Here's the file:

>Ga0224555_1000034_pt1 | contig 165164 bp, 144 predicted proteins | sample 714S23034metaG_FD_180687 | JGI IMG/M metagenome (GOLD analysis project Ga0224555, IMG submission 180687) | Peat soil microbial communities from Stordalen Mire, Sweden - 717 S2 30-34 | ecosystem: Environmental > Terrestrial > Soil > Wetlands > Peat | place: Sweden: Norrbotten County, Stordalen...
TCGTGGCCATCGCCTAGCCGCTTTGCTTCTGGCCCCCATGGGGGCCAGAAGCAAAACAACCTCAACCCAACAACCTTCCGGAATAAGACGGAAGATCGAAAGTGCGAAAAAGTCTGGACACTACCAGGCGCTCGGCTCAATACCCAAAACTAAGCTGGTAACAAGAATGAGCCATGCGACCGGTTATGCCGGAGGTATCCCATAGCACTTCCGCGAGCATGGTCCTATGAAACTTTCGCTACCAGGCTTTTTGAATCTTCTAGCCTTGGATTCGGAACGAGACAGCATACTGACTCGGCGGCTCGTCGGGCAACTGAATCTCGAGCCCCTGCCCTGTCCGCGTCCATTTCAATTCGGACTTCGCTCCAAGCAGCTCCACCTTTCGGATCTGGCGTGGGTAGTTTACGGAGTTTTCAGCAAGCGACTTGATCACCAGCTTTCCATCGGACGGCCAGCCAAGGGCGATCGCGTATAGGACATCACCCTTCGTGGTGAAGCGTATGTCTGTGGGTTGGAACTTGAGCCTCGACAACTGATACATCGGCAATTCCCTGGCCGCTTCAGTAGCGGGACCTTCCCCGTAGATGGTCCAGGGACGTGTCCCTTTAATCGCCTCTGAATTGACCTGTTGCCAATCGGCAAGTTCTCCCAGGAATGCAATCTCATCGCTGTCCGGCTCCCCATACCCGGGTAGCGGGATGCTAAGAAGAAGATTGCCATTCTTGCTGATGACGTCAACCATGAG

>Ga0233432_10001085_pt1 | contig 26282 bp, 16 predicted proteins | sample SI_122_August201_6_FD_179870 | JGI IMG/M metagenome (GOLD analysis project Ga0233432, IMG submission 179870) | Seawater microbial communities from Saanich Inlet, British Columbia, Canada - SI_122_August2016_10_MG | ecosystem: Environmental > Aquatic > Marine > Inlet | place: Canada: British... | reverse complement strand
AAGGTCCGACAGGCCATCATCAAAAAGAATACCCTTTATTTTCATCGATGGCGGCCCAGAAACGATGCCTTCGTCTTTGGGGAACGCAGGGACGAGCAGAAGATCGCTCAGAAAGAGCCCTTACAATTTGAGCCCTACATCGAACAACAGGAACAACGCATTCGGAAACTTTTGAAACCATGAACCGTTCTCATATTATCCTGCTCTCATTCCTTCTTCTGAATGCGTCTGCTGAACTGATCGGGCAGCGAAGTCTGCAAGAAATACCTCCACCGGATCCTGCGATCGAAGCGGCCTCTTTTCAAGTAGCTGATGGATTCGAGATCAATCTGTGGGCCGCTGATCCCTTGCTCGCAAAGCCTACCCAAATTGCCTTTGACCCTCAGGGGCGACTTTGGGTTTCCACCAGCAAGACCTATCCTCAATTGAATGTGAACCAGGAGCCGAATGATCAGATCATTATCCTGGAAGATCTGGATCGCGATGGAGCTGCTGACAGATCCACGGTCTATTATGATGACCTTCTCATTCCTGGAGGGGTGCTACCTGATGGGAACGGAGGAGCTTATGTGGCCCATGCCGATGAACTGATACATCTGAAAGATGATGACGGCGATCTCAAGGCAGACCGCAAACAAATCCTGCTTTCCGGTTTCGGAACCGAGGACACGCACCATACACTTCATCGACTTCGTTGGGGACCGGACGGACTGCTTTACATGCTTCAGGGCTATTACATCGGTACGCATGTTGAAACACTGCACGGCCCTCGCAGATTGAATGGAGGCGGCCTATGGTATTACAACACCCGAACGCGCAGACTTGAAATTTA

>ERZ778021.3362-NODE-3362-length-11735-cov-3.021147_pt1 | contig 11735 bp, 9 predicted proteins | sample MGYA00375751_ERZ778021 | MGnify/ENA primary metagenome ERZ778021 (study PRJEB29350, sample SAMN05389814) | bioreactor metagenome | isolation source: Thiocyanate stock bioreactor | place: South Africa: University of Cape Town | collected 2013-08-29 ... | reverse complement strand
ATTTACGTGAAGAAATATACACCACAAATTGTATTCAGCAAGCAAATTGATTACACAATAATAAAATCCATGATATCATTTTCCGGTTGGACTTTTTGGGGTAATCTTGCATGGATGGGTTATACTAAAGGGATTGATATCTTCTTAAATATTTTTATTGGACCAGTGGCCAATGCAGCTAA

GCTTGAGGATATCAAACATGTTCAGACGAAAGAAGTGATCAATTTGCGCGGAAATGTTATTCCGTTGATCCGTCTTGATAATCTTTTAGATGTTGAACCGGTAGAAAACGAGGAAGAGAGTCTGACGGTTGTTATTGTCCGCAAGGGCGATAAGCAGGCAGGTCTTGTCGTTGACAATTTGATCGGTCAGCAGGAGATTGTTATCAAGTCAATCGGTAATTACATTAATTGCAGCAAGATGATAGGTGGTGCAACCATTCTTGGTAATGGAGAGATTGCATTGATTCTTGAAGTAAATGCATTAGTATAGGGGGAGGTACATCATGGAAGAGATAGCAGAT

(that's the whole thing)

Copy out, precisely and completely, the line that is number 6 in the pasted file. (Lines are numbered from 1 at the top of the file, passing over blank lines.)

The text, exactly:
ATTTACGTGAAGAAATATACACCACAAATTGTATTCAGCAAGCAAATTGATTACACAATAATAAAATCCATGATATCATTTTCCGGTTGGACTTTTTGGGGTAATCTTGCATGGATGGGTTATACTAAAGGGATTGATATCTTCTTAAATATTTTTATTGGACCAGTGGCCAATGCAGCTAA